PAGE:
Author(s): Kymes SM, Oden NL, VanVeldhuisen PC, Scott IU, Ip MS, Blodi BA, King J; SCORE2 Investigator Group. Cost-Utility Comparison of Bevacizumab and Aflibercept in the Treatment of Central or Hemiretinal Vein Occlusion in the SCORE2 Trial. JAMA Ophthalmol. 2023 Jun 1;141(6):554-561. doi: 10.1001/jamaophthalmol.2023.1463. PMID 37166820
Journal: Jama Ophthalmology, Volume 141, Issue 6, Jun 2023
IMPORTANCE Retinal vein occlusion is the second most common retinal vascular disease. Bevacizumab was demonstrated in the Study of Comparative Treatments for Retinal Vein Occlusion 2 (SCORE2) to be noninferior to aflibercept with respect to visual acuity in study participants with macular edema due to central retinal vein occlusion (CRVO) or hemiretinal vein occlusion (HRVO) following 6 months of therapy. In this study, the cost-utility of bevacizumab vs aflibercept for treatment of CRVO is evaluated.
OBJECTIVE To investigate the relative cost-effectiveness of bevacizumab vs aflibercept for treatment of macular edema associated with CRVO or HRVO.
DESIGN, SETTING, AND PARTICIPANTS This economic evaluation study used a microsimulation cohort of patients with clinical and demographic characteristics similar to those of SCORE2 participants and a Markov process. Parameters were estimated and validated using a split-sample approach of the SCORE2 population. The simulated cohort included 5000 patients who were evaluated 100 times, each with a different set of characteristics randomly selected based on the SCORE2 trial. SCORE2 data were collected from September 2014 October 2019, and data were analyzed from October 2019 to July 2021.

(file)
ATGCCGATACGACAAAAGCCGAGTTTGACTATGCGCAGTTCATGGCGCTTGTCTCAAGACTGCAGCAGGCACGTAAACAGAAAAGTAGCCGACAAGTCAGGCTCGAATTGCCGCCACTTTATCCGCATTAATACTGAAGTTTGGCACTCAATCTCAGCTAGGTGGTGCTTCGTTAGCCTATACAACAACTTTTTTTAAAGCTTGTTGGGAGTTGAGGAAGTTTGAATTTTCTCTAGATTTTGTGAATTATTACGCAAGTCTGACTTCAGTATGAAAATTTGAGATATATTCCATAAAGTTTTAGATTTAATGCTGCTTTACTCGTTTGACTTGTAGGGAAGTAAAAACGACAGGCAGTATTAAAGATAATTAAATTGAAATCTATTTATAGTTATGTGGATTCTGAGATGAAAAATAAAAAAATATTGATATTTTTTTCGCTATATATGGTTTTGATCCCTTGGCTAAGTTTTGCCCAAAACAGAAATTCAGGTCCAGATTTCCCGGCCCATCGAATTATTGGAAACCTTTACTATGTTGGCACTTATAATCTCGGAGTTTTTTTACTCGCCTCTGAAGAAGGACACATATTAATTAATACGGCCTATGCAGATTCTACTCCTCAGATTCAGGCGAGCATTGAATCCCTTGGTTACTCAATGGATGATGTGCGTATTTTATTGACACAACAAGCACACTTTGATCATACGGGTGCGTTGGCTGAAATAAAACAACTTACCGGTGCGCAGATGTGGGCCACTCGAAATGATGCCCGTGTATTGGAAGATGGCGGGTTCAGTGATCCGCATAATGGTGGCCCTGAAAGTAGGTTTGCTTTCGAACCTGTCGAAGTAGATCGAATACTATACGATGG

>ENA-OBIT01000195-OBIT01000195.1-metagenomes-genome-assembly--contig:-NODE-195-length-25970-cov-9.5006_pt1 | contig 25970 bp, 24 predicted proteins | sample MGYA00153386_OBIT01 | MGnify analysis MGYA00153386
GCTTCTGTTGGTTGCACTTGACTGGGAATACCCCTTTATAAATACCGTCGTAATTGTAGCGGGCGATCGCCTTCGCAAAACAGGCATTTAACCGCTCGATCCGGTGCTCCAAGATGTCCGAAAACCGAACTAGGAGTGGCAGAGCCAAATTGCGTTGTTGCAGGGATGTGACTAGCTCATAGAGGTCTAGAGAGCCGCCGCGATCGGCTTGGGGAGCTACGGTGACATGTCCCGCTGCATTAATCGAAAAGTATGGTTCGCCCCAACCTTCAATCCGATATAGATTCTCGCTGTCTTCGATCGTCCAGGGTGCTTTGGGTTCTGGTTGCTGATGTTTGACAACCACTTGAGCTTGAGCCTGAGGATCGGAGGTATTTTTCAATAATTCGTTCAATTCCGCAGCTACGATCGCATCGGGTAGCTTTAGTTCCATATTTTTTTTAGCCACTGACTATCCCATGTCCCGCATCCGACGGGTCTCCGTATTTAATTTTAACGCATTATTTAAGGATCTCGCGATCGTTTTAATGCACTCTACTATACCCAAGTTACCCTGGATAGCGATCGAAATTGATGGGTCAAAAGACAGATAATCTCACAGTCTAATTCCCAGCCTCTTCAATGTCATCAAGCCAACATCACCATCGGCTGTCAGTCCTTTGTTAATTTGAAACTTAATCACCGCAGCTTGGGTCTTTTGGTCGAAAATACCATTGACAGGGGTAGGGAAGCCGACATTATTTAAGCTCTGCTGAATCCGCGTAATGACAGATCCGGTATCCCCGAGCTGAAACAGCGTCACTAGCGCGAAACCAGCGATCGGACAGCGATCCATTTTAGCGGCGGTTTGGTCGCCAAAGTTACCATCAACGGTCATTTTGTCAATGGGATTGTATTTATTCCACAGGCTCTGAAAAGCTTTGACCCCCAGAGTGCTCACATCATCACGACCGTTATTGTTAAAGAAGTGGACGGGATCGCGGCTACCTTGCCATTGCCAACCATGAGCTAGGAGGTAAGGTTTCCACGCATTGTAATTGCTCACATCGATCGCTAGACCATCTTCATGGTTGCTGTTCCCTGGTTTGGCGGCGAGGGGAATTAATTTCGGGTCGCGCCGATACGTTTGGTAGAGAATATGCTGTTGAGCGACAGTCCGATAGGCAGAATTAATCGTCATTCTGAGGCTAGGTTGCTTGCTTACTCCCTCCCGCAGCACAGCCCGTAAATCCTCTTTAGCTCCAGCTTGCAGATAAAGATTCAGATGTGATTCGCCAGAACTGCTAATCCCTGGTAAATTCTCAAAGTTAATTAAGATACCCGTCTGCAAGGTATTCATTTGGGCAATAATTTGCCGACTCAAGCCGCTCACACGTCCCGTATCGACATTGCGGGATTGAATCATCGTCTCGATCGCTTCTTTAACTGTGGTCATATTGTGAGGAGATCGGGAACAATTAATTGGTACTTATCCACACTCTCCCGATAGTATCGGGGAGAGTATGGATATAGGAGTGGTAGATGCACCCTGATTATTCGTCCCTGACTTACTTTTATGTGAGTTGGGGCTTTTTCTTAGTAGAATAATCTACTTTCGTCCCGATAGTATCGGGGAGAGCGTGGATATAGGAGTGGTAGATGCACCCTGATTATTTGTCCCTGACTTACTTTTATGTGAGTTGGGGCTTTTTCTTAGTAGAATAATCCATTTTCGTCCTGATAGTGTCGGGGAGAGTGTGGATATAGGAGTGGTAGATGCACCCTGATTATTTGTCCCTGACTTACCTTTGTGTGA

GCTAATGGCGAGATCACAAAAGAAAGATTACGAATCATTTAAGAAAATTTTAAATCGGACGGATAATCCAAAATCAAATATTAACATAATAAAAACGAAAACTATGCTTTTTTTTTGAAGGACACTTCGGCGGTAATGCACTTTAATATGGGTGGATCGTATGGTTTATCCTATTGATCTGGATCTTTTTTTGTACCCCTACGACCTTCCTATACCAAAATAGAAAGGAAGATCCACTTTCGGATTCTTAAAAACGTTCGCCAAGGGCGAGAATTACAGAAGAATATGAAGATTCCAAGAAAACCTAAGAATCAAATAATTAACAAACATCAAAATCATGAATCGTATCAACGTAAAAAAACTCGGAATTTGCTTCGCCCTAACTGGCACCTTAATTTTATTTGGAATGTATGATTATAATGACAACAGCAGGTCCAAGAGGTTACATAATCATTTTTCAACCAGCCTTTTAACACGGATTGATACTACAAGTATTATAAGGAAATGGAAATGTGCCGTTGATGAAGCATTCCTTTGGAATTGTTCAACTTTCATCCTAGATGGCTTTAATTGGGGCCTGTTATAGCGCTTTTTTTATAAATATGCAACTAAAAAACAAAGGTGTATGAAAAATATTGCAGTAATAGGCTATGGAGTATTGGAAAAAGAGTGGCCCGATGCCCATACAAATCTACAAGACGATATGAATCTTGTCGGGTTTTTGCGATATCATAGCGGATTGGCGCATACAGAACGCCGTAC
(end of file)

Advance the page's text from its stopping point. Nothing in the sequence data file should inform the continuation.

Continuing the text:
INTERVENTIONS Bevacizumab (followed by aflibercept among patients with a protocol-defined poor or marginal response to bevacizumab at month 6) vs aflibercept (followed by a dexamethasone implant among patients with a protocol-defined poor or marginal response to aflibercept at month 6).
MAIN OUTCOMES AND MEASURES Incremental cost-utility ratio.
RESULTS The simulation demonstrated that patients treated with aflibercept will have an expected cost $18 127 greater than those treated with bevacizumab in the year following initiation. When coupled with the lack of clinical superiority over bevacizumab (ie, patients treated with bevacizumab had a gain over aflibercept in visual acuity letter score of 4 in the treated eye and 2 in the fellow eye), these results demonstrate that first-line treatment with bevacizumab dominated aflibercept in the simulated cohort of SCORE2 participants. At current price levels, aflibercept would be considered the preferred cost-effective option only if treatment restored the patient to nearly perfect health.
CONCLUSIONS AND RELEVANCE While there will be some patients with CRVO-associated or HRVO-associated macular edema who will benefit from first-line treatment with aflibercept rather than bevacizumab, given the minimal differences in visual acuity outcomes and large cost differences for bevacizumab vs aflibercept, first-line treatment with bevacizumab is cost-effective for this condition.